Investing requires people to make trade-offs between expected risk and expected return. Consequently, many investors have turned to sophisticated models to help develop their expectations. Ron Rimkus evaluates why models only capture risk relative to the market.
We hear a lot about systemic risk. What is it?
Systemic risk refers to the risks that emanate from the functioning of the financial system as a whole. Unfortunately, we have come to a point where the risk in the system is growing for a variety of reasons. As an industry we do a poor job of managing that risk.
How can we manage systemic risk?
It is easier to think about systemic risk in terms of factors that increase or reduce it. Some notable factors that increase systemic risk include outsized growth in debt and derivatives relative to assets; material changes in the ability or willingness to meet financial obligations; rising current-account imbalances across national economies; increasing density of networks of financial interdependence; increasing illiquidity of assets; and reductions in the freedom among people to transact. Conversely, factors that reduce systemic risk act in the opposite direction.
Why is systemic risk a problem for investors today?
Over the past several years we have witnessed an explosion in sovereign debt, credit creation, monetary policy, bubbles, derivatives and complexity of the system. This has been offset, in part, by productivity growth and modest inflation. Nevertheless, the growth in the negative factors is greater than the growth in the positive factors. So, on balance, systemic risk is increasing.
Conventional approaches to risk management use some form of regression analysis in their models. Is this a problem?
Models are simply measurement tools to help us understand the world. At the core, many of these investment risk models use regression analysis. Regression analysis defines the statistical relationship between a dependent variable and one or more independent variables. So we simply need to keep in mind that regressions describe co-movement of one variable relative to one or more other variables. Because it is relative, it cannot describe something absolute, such as the risk of the whole system.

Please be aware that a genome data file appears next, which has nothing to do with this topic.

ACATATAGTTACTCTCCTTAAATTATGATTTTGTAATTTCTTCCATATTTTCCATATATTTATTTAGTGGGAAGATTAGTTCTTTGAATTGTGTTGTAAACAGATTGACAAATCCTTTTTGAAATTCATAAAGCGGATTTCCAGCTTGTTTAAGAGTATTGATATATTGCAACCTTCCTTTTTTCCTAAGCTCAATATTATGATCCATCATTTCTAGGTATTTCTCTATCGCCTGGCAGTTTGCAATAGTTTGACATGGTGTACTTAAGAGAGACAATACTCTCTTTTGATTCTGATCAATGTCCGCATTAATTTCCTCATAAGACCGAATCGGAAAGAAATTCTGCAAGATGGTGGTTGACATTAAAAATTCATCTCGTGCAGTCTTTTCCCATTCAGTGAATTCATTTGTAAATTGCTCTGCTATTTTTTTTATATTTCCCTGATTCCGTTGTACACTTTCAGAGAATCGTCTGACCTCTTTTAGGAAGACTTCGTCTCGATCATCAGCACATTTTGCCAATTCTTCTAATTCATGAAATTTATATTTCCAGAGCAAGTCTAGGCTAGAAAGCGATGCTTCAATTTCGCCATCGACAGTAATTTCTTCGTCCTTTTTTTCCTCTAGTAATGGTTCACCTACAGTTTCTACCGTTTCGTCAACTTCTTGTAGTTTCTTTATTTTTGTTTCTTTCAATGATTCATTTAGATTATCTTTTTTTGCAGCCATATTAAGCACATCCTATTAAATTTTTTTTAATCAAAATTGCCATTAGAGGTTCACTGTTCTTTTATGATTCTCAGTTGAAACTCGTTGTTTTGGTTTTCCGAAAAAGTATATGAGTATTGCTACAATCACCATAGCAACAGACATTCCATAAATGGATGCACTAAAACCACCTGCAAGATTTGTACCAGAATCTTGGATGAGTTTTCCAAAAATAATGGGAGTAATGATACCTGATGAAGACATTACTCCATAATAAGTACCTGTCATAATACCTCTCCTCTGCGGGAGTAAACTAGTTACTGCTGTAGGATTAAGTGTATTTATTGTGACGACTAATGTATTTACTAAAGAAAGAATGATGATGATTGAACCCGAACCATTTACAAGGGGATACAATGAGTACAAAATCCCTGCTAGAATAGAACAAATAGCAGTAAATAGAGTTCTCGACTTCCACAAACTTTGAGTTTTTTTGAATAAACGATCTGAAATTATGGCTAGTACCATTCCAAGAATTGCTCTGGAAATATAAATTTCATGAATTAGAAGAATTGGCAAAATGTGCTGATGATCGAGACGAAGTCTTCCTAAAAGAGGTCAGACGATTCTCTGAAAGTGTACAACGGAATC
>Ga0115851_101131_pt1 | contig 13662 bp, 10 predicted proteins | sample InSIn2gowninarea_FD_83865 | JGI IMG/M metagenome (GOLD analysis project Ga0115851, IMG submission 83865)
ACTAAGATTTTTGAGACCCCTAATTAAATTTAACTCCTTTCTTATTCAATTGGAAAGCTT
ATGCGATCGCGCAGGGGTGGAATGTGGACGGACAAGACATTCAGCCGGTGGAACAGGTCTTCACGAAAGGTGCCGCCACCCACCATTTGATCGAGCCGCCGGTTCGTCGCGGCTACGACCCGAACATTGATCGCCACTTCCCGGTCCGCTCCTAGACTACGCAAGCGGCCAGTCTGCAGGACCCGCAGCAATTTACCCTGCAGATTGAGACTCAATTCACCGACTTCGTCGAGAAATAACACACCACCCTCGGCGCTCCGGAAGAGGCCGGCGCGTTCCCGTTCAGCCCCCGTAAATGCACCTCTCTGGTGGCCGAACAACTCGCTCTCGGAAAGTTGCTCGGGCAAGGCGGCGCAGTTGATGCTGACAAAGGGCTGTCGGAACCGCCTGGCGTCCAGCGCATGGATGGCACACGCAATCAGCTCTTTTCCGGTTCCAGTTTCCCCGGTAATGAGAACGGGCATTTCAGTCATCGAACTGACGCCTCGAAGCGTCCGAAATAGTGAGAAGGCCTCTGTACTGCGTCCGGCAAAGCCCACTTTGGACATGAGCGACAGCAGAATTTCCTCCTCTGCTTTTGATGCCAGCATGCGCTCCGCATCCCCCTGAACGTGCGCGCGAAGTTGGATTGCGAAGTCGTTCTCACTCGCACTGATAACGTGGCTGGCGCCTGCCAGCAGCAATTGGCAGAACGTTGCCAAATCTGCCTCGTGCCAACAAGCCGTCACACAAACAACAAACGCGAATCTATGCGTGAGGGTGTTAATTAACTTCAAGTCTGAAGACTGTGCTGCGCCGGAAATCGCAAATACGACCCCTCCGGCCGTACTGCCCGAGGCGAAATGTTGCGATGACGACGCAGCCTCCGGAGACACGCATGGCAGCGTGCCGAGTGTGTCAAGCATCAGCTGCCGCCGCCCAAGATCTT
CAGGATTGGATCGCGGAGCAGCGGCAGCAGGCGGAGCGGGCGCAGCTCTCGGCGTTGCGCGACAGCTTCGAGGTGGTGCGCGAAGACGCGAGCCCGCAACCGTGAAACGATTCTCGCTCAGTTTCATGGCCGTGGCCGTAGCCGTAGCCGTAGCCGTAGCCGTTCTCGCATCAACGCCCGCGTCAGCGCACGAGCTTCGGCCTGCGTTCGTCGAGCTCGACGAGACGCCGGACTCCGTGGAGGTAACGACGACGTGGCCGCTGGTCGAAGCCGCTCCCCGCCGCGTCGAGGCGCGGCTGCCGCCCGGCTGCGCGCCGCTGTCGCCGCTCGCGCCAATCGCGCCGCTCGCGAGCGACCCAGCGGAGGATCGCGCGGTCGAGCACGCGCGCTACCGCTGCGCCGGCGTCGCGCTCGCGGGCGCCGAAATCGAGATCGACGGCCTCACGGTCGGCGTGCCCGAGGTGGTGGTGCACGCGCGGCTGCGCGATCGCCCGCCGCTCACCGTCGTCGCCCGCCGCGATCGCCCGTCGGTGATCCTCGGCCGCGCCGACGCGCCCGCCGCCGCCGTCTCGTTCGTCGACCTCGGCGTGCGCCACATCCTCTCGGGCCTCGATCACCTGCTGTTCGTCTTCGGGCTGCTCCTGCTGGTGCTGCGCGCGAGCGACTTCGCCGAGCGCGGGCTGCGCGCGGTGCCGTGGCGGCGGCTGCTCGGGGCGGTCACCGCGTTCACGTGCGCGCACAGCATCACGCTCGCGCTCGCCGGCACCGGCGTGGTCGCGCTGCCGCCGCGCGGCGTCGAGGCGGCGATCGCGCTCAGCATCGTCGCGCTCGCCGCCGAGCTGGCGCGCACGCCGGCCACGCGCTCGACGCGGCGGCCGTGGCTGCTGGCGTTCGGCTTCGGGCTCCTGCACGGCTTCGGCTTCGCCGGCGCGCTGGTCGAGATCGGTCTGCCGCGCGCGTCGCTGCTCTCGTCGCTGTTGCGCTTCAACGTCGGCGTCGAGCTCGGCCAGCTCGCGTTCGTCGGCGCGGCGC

We need to have clarity about what these simplifying tools can and cannot do.
What role does today’s foreign exchange system have in creating or mitigating systemic risk?
Since President Nixon moved the US away from the Bretton Woods gold exchange standard in 1973, leading countries have operated on a purely fiat money basis. Consequently, today’s monetary system enables countries to maintain current-account imbalances that would otherwise have corrected themselves. In so doing, individual countries build up sectors that are rendered uncompetitive when local currency exchange rates change.
What role do central banks play in creating or mitigating systemic risk?
When central banks set interest rates that are different from what free markets would determine on their own, it increases systemic risk. Likewise, when central banks act as lender of last resort, they effectively bail out banks that made poor choices and hence prevent the economy from allocating capital to only the best-run banks. Over time, this reduces the quality of banking in general and increases risk to the system.
Investors need to follow these systemic issues closely to identify whether specific actions are increasing or reducing systemic risk, as central banks are capable of both.
Which other sources of systemic risk have increased in recent years?
Hidden sources of leverage not only increase the leverage in the system, but also decrease trust in the system during periods of stress. One example of these hidden sources of leverage is the disappearance of the commercial paper market, hitherto an important source of funding, after the financial crisis of 2008. In its wake, investors have increased their appetite for liquidity, and accounting rules have made accounting for off-balance-sheet entities more difficult. Since the crisis, many smaller corporations have increased their reliance on bank loans and non-bank loans, and have not used commercial paper for their funding.
The next time the banking system turns sour on extending new credit, these corporations will be unable to roll over their debt, placing greater primacy on cash and liquidity at a time when the economy is probably heading into recession.
Of course, measuring systemic risk is a whole other problem. Some have suggested a simple scoring system that weighs the magnitude and direction of each of the systemic risk factors as one way for investors to overcome this challenge.
Ron Rimkus is a content director for economics and alternative investments at the CFA Institute
Get alerts on Fund management when a new story is published